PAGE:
It appears Notre Dame has officially offered Saint James 4-star PF Obi Enechionyia. From Rivals’ Alex Kline:
@TheRecruitScoop: Notre Dame has offered 2014 Saint James (MD) PF Obi Enechonyia.
Perhaps Tim Koelble and I should read up NCAA compliance policies so we don’t make any ill-advised comments to Obi about playing for Tim’s Fighting Irish or my Terps.
Saint James forward Obi Enechionyia’s stock is beginning to rise on the recruiting trail.
Over the summer, the junior was pegged as a 3-star recruit, but, according to Rivals, he has since been elevated to a 4-star forward in the 2014 class. Rivals put him at 82 in their 2014 player rankings. Enechionyia is averaging a double-double per game this season with the Saints, putting up 21.3 PPG and grabbing 13.0 RPG.
He has yet to take an official visit, but has received offers from: Indiana, Maryland (!), Massachusetts, Miami (FL), VCU, Villanova, Virginia and Xavier (exhales). Enechionyia is also getting looks from Ohio State and Stanford.
Official visits should begin sometime after Saint James’ season ends and I’ll be sure to pass along more information as it becomes available.
And here it is: the ACC has officially filed a lawsuit against Maryland in — wait for it — Greensboro, North Carolina. Shocking, I know. According to The Duke Chronicle, who broke the story, the ACC’s suit against Maryland is likely regarding the $50 million exit fee the conference demands from schools wanting to jump ship.
Maryland and Florida State were the only two ACC schools who voted against the this figure back in September. School President Wallace Loh believes the $50 million fee won’t hold up in court. We shall see.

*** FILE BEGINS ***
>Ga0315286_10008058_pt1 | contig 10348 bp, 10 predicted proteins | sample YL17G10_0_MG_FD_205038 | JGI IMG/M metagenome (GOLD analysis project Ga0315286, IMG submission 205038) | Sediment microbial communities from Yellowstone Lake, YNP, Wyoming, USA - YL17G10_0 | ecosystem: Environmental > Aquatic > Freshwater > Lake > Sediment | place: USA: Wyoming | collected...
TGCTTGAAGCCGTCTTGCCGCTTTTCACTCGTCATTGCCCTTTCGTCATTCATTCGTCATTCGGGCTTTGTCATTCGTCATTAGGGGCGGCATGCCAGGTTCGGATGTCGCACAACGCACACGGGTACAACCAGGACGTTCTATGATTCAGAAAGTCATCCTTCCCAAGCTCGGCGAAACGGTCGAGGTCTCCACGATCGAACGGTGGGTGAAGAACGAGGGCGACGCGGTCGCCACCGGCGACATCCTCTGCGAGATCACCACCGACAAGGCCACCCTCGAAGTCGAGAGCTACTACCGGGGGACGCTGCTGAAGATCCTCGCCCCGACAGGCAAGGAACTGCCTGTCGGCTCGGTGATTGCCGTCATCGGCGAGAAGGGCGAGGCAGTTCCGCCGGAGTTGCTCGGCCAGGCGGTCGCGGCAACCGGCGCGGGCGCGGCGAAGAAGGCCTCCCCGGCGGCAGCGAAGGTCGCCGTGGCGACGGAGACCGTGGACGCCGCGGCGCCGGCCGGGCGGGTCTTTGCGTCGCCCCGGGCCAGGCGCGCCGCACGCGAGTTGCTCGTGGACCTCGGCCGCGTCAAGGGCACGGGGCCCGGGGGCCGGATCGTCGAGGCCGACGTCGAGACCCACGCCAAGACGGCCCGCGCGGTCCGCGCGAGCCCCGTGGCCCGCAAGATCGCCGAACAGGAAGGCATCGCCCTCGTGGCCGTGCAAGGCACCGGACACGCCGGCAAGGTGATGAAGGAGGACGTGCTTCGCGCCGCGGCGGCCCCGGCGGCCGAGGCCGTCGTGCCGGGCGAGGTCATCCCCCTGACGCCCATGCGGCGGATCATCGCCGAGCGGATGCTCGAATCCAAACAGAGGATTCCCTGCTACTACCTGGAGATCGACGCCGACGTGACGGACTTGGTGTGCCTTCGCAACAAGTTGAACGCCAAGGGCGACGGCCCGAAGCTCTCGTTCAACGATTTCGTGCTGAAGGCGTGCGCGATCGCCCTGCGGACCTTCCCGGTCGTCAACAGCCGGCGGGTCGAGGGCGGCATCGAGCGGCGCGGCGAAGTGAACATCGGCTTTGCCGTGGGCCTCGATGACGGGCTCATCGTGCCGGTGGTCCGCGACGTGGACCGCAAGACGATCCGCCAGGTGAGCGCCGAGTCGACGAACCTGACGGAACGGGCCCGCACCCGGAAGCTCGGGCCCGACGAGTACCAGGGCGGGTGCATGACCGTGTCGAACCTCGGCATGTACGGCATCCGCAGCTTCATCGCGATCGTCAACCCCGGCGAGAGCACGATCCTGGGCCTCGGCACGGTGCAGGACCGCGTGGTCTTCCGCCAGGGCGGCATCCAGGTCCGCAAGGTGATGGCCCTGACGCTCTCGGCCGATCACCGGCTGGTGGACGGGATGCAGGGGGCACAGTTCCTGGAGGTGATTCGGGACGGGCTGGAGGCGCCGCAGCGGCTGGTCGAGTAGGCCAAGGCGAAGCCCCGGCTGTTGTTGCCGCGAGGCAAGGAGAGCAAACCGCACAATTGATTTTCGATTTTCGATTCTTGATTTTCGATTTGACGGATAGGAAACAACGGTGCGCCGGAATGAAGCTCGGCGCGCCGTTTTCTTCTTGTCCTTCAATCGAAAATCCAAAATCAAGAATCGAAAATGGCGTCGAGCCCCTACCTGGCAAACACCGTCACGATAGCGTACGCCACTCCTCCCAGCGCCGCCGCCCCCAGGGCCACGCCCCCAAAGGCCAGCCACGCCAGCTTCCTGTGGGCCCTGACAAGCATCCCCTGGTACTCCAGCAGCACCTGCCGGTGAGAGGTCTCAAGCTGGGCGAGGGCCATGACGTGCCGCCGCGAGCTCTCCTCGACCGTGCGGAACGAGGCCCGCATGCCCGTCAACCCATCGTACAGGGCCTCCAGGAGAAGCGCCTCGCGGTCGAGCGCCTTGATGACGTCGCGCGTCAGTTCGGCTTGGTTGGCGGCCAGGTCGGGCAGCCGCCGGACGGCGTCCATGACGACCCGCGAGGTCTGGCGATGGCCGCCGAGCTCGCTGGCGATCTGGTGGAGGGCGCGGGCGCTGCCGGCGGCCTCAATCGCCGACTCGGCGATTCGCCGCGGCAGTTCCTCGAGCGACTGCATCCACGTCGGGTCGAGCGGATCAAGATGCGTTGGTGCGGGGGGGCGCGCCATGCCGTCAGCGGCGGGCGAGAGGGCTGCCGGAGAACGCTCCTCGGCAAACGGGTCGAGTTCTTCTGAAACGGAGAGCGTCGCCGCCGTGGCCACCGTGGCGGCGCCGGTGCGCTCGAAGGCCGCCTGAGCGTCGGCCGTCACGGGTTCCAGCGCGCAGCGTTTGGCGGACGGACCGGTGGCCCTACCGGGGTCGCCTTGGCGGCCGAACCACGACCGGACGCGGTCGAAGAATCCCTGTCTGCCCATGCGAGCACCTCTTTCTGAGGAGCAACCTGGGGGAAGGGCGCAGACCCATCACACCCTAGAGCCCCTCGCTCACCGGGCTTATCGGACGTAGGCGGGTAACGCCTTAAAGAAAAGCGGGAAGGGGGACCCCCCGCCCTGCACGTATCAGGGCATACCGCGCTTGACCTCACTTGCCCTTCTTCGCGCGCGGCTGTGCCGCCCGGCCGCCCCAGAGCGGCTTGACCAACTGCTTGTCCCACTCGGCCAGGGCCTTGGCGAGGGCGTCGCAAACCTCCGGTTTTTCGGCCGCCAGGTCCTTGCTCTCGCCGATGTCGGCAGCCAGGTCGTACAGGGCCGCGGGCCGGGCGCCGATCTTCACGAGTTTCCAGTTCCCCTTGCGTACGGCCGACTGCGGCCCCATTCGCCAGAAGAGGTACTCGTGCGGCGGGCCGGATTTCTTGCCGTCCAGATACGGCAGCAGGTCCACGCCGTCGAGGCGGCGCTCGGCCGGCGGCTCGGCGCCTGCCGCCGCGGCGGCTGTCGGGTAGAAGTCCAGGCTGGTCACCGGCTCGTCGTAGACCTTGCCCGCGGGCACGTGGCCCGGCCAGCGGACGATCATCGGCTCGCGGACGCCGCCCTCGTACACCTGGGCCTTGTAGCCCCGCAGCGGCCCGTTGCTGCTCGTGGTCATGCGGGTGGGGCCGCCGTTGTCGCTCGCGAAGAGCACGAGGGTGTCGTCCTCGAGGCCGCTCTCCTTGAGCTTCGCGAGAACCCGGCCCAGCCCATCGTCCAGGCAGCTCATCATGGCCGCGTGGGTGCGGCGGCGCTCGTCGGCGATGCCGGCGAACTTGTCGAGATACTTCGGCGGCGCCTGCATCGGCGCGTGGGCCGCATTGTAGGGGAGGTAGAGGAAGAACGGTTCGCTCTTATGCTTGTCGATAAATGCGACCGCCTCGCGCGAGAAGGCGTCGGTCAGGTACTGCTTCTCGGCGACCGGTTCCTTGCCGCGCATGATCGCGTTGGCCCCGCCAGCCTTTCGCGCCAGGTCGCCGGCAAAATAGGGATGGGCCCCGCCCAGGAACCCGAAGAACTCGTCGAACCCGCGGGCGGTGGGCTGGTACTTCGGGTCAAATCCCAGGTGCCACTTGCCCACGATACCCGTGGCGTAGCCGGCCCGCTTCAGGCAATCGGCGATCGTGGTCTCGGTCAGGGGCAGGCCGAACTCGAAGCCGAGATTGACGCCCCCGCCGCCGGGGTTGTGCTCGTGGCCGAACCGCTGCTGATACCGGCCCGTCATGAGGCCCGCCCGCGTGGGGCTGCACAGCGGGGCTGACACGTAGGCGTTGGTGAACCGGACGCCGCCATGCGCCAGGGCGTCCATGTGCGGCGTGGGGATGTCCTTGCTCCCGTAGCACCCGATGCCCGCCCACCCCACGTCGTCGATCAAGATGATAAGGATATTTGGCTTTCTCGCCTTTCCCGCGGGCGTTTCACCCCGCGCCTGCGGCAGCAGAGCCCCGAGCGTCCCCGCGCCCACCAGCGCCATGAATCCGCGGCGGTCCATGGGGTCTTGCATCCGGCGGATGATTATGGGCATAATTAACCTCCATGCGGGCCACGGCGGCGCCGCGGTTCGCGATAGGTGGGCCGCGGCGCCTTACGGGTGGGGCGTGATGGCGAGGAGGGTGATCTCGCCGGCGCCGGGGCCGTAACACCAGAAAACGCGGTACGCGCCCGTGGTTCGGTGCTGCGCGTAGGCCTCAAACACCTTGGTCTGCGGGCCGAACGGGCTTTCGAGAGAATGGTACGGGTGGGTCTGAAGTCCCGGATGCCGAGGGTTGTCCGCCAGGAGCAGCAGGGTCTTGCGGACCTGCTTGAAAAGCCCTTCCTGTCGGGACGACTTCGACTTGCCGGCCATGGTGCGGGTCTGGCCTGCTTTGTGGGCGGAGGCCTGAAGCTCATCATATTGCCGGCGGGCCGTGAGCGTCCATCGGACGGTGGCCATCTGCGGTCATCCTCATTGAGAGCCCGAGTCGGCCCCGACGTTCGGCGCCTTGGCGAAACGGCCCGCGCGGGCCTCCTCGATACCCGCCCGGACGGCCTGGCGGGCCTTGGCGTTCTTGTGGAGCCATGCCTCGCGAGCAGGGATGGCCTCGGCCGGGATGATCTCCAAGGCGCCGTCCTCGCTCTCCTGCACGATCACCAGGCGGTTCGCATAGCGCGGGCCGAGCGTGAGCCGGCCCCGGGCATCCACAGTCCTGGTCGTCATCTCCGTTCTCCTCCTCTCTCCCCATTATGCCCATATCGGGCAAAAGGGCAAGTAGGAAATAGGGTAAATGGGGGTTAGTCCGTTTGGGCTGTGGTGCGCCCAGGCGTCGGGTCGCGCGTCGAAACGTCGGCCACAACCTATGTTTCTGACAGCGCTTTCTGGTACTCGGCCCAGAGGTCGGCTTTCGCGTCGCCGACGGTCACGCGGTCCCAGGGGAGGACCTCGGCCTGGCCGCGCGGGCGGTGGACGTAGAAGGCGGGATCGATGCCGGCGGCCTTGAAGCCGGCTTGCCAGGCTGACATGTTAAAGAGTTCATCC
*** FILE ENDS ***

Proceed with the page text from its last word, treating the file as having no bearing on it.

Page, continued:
This is the first of many legal details to be brought to light in the Maryland-ACC saga. This is also the first time I have ever read The Duke Chronicle.
Ever since the story broke I’ve been trying to conjure up reasons as to why Maryland shouldn’t leave the ACC — legitimate reasons. I came up with exactly zero. One big bagel. The brimming reason most Maryland fans did not want to join the B1G was the tradition it shared with the ACC. It has plenty of history being one of the conference’s charter members, but its history is just that.
History, like Greivis Vasquez’s senior night in 2010 when the Terps upset Duke and claimed a share of the ACC regular season championship. Like his triple-double performance against North Carolina in 2009. Like the football team’s upset of Boston College in 2007 that began the demise of Matt Ryan’s Heisman run. The upsets of Florida State in 2006 and 2004. Maryland’s 2004 ACC Tournament championship where it beat Duke. The 2002 basketball national championship where the Terps beat new B1G conference foe Indiana. Or, the 2001 football game against Clemson where Maryland won the ACC Championship and a barrage of oranges blanketed the field. Yes, there is plenty more Maryland-ACC history, but none so exuberant that it should prevent the Terps from doing what is best for the school.